Severance Pay: Are You Unknowingly Obligated to Pay?

By Jeanette Coleman, SPHR & SHRM-SCP on May 28, 2024
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Severance pay: it’s a concept that is often forgotten about until a terminated employee demands it. Could you be on the hook for paying out severance without knowing it? 

In this post, we’ll cover the basics of severance pay for small businesses. We’ll start by discussing when and if severance pay is required, how severance pay is calculated, and how severance pay works in general. We’ll also walk you through some of the pros and cons of the practice of paying out severance, so you can make a well-informed decision that suits your unique business. 

RELATED: Unemployment Insurance Claim: A Step-by-Step Employer Guide >> 

What Is Severance Pay? 

Briefly, severance pay is an amount of money paid by an employer to an employee upon the employee’s involuntary termination. Severance pay may be offered alone or as part of a severance package, which could include benefits such as: 

  • Payment toward COBRA premiums, 
  • Employment assistance like outplacement services, 
  • Retirement benefits, 
  • Stock options, 
  • Accrued vacation or sick time payouts, 
  • and more. 

Severance pay is often provided to employees who are terminated because of no fault of their own, for example, as a result of redundancy, downsizing or reductions in force. However, many employers also provide severance pay or severance packages to employees who retire, are terminated for cause (i.e., fired), or leave for other reasons.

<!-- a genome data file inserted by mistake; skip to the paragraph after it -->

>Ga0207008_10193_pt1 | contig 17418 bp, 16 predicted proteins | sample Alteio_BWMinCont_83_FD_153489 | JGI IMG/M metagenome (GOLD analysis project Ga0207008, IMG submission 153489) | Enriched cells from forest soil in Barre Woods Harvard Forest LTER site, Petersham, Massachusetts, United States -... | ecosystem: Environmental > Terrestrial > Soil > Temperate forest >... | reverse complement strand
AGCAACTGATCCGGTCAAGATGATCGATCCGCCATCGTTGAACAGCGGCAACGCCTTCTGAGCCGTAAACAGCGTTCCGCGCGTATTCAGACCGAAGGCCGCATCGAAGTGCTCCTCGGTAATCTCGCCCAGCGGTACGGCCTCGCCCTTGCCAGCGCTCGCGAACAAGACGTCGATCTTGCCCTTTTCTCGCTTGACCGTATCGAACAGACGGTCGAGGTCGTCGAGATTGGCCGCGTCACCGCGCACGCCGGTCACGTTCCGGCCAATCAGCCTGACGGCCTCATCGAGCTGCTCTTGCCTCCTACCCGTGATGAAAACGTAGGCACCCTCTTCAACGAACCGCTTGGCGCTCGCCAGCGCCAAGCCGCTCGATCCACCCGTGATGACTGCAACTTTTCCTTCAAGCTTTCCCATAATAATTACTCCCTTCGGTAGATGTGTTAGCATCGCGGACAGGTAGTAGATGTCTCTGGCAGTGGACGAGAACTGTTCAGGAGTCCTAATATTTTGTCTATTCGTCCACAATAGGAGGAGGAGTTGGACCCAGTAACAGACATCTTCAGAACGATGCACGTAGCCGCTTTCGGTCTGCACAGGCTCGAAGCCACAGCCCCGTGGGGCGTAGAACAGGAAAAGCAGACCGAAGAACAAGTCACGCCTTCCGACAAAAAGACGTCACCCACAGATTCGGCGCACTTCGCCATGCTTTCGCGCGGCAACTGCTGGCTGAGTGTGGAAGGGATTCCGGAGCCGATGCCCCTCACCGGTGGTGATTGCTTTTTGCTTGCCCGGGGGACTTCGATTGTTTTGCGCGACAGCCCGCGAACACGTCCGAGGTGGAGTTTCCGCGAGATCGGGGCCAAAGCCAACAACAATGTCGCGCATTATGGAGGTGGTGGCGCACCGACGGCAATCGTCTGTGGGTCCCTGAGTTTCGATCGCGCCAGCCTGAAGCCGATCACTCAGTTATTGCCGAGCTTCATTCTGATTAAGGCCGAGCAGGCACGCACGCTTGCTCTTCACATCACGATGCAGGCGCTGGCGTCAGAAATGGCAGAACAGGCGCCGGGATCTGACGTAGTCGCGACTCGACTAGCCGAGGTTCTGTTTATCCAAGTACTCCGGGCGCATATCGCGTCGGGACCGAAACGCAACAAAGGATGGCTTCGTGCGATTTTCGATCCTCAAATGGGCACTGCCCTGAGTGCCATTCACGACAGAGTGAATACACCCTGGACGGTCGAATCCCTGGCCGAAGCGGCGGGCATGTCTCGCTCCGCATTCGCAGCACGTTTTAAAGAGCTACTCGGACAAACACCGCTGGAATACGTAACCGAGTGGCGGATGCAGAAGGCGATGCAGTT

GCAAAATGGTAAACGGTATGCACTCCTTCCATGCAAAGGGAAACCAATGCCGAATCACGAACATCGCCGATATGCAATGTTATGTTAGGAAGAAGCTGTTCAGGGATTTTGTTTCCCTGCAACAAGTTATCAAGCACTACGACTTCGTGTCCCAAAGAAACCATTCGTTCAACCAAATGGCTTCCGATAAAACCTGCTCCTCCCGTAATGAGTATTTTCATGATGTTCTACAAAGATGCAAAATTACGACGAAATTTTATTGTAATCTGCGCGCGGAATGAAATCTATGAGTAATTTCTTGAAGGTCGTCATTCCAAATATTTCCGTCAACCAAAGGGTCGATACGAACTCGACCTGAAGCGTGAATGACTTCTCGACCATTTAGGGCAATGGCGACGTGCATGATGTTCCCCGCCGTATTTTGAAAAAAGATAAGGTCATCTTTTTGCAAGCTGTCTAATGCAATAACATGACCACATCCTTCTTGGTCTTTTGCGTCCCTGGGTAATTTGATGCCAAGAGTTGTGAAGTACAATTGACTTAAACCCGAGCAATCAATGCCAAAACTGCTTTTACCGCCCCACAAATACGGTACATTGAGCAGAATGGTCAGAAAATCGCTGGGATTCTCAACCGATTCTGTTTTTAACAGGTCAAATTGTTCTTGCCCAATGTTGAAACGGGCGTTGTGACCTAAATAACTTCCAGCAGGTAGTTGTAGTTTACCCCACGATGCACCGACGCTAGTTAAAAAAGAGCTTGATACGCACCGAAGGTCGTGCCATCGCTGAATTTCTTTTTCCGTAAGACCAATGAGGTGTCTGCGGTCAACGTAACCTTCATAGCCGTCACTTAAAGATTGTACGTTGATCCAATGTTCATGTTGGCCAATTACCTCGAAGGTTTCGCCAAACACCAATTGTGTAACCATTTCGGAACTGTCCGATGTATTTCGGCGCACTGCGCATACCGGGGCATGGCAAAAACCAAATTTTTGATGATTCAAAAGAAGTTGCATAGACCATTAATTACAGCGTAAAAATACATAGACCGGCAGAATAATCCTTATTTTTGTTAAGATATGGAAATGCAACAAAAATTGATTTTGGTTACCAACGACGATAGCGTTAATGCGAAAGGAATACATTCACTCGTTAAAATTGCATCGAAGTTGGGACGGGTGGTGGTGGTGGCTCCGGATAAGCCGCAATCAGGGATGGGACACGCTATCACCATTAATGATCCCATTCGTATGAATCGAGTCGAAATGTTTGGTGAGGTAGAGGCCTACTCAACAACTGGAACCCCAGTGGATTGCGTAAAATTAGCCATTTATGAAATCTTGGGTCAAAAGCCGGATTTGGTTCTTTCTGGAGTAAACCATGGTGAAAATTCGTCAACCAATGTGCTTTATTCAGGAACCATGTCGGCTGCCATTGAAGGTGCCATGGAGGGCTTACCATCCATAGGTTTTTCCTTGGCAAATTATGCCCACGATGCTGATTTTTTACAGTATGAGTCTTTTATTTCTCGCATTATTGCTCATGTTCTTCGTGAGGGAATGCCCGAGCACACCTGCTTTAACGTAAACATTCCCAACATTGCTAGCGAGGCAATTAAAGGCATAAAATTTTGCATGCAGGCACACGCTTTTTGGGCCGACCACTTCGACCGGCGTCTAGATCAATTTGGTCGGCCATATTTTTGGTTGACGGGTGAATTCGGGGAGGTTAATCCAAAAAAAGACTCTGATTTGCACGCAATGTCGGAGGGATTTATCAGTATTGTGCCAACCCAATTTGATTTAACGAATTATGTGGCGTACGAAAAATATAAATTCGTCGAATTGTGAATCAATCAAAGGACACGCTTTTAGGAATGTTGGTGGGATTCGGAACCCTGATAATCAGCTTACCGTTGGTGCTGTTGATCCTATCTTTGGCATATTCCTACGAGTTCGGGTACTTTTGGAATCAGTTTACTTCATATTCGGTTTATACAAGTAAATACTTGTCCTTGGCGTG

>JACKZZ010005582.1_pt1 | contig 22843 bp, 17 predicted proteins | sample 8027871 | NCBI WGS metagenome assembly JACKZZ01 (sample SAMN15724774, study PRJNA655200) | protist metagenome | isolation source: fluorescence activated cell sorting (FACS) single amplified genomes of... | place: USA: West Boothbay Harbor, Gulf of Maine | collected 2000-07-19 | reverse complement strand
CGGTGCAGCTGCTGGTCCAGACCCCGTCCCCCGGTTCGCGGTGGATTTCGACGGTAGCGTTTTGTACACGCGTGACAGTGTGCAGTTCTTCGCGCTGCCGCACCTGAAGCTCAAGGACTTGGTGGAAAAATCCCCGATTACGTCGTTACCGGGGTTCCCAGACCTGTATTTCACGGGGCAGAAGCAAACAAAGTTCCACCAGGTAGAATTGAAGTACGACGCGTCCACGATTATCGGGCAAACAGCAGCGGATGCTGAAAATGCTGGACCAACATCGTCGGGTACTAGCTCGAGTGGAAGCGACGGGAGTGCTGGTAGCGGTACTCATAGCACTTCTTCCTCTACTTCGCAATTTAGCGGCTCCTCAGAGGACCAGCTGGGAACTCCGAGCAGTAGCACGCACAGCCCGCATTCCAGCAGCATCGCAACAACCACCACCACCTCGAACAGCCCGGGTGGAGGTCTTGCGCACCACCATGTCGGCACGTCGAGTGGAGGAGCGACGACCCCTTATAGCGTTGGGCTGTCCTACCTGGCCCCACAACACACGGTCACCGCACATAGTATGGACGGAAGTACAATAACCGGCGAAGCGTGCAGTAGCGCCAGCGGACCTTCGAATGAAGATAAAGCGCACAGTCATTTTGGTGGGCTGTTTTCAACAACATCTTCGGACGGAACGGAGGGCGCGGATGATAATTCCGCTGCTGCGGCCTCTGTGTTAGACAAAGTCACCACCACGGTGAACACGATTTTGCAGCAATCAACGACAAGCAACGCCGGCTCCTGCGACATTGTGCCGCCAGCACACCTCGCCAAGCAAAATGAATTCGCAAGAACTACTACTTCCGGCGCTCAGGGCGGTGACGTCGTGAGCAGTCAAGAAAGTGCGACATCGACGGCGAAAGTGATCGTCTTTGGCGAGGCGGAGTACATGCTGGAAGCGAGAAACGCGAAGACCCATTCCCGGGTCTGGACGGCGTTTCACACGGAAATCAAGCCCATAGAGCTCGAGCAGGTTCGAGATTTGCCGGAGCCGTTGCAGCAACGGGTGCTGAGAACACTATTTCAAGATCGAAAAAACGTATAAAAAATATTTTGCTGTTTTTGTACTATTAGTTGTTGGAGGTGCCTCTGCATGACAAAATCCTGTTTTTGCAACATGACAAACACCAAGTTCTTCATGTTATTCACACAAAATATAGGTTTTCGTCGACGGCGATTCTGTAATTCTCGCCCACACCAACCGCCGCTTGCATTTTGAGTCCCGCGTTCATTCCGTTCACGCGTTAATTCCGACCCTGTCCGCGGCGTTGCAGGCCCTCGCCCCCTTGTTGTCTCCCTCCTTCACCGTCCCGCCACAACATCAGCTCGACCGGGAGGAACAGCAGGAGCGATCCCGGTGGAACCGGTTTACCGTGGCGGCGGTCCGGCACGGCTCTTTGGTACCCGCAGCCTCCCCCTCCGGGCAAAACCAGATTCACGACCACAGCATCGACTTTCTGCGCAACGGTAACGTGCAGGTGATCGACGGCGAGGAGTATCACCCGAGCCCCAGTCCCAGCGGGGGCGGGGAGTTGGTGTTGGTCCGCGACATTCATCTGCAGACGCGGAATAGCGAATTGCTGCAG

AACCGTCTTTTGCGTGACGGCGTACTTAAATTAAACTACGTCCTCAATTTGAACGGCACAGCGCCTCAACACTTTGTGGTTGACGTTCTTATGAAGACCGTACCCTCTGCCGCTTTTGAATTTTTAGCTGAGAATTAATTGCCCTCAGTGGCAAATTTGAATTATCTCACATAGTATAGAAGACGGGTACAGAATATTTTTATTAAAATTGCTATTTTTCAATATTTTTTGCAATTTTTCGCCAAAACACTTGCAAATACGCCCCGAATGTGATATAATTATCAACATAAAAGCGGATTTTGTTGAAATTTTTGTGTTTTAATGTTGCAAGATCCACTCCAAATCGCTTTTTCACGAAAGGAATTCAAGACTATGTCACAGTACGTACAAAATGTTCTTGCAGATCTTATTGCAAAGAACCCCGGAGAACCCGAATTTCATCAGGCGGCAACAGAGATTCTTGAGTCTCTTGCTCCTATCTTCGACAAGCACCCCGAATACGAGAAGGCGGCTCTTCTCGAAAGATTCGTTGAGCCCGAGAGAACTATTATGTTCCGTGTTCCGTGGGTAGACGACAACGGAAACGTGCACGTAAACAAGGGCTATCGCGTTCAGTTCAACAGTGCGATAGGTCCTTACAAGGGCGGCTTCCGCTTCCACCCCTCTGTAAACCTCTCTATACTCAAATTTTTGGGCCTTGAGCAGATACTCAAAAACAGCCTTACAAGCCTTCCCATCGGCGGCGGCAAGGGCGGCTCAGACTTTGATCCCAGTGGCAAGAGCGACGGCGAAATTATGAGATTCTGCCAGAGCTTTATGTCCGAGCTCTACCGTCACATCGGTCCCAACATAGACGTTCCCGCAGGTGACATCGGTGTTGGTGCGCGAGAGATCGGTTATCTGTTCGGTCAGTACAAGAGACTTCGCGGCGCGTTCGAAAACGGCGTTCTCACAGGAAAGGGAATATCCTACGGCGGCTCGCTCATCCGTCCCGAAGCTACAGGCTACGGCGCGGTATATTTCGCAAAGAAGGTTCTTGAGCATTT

wrongful termination

Is Severance Pay Required? 

As of May 2024, no federal or state laws in the United States mandate that employers provide terminated employees with any amount of severance pay. Any requirement to pay severance is strictly a matter of agreement between an employer and their employee. 

Put another way, the only reason a company would be required to make a severance payment would be if they let their employee know they would do so. This representation may be made in many ways, but promises to make severance payments are most commonly made:

  • When an Employee Is Hired

    For example, within the terms of an offer letter.
  • When an Employee Is Let Go

    For example, within the terms of a separation letter or termination agreement. 

For this reason, the decision to offer severance pay is generally entirely optional for employers. However, companies should check their offer letters, employee handbooks and any material provided to a terminated employee to be sure they are aware of any obligations they have or representations they have made, even inadvertently. 

If your leadership has used template forms for any common employee-facing documents (like offer letters), you may have unintentionally made a representation regarding severance pay.

Read these materials carefully to be sure. Once you’ve made a definite representation regarding severance pay, you will generally not be permitted to retract it. 

RELATED:Handle with Care: Layoffs and Terminations >> 

How Is Severance Pay Calculated? 

Typically, the amount of severance pay or the strength of a severance package will depend on the tenure of an employee. While this is the most common model of severance pay calculation, keep in mind that severance pay is not required by federal or state law—so the calculation of severance pay is chiefly up to the discretion of an employer. 

Standard severance payments typically range from one to two weeks of pay for every full year worked by the employee. It’s important to be as consistent as possible to avoid discrimination. 

RELATED:The True Cost of Firing an Employee >> 

How Does Severance Pay Work? 

There are many nuances to the practice of paying employees severance. Here are some of the most common ways employers lay out the design of their severance payments. 

  • Lump sum payments are typical

    Many employers prefer to make severance payments in the form of a taxable, one-time lump sum, but not all do. Employers can choose to pay severance on a periodic basis, i.e., in accordance with the ex-employee’s former regular pay periods. This model is often referred to as a “continuation of salary.”